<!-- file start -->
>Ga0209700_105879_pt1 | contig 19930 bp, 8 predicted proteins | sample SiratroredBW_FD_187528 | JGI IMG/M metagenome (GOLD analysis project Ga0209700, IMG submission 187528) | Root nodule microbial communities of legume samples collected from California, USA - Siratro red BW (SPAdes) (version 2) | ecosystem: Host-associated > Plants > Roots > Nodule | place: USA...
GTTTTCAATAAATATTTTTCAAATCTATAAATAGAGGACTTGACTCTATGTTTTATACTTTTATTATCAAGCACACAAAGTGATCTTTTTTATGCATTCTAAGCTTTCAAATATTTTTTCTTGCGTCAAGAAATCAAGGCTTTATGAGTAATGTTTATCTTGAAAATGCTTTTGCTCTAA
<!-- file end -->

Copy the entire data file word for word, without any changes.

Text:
>Ga0209700_105879_pt1 | contig 19930 bp, 8 predicted proteins | sample SiratroredBW_FD_187528 | JGI IMG/M metagenome (GOLD analysis project Ga0209700, IMG submission 187528) | Root nodule microbial communities of legume samples collected from California, USA - Siratro red BW (SPAdes) (version 2) | ecosystem: Host-associated > Plants > Roots > Nodule | place: USA...
GTTTTCAATAAATATTTTTCAAATCTATAAATAGAGGACTTGACTCTATGTTTTATACTTTTATTATCAAGCACACAAAGTGATCTTTTTTATGCATTCTAAGCTTTCAAATATTTTTTCTTGCGTCAAGAAATCAAGGCTTTATGAGTAATGTTTATCTTGAAAATGCTTTTGCTCTAA